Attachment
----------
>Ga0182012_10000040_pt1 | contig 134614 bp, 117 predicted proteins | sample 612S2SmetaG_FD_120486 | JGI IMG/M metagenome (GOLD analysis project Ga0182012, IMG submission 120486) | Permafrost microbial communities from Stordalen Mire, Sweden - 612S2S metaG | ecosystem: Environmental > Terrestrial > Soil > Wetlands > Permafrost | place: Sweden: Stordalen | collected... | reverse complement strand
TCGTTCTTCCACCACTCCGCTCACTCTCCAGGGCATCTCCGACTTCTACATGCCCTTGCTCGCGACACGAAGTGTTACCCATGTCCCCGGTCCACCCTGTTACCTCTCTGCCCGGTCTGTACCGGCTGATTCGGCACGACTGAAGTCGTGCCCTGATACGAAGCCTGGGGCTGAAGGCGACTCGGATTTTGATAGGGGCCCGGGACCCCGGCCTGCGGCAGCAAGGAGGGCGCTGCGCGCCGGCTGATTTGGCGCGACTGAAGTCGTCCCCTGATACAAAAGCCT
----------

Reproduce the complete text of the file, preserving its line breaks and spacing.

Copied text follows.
>Ga0182012_10000040_pt1 | contig 134614 bp, 117 predicted proteins | sample 612S2SmetaG_FD_120486 | JGI IMG/M metagenome (GOLD analysis project Ga0182012, IMG submission 120486) | Permafrost microbial communities from Stordalen Mire, Sweden - 612S2S metaG | ecosystem: Environmental > Terrestrial > Soil > Wetlands > Permafrost | place: Sweden: Stordalen | collected... | reverse complement strand
TCGTTCTTCCACCACTCCGCTCACTCTCCAGGGCATCTCCGACTTCTACATGCCCTTGCTCGCGACACGAAGTGTTACCCATGTCCCCGGTCCACCCTGTTACCTCTCTGCCCGGTCTGTACCGGCTGATTCGGCACGACTGAAGTCGTGCCCTGATACGAAGCCTGGGGCTGAAGGCGACTCGGATTTTGATAGGGGCCCGGGACCCCGGCCTGCGGCAGCAAGGAGGGCGCTGCGCGCCGGCTGATTTGGCGCGACTGAAGTCGTCCCCTGATACAAAAGCCT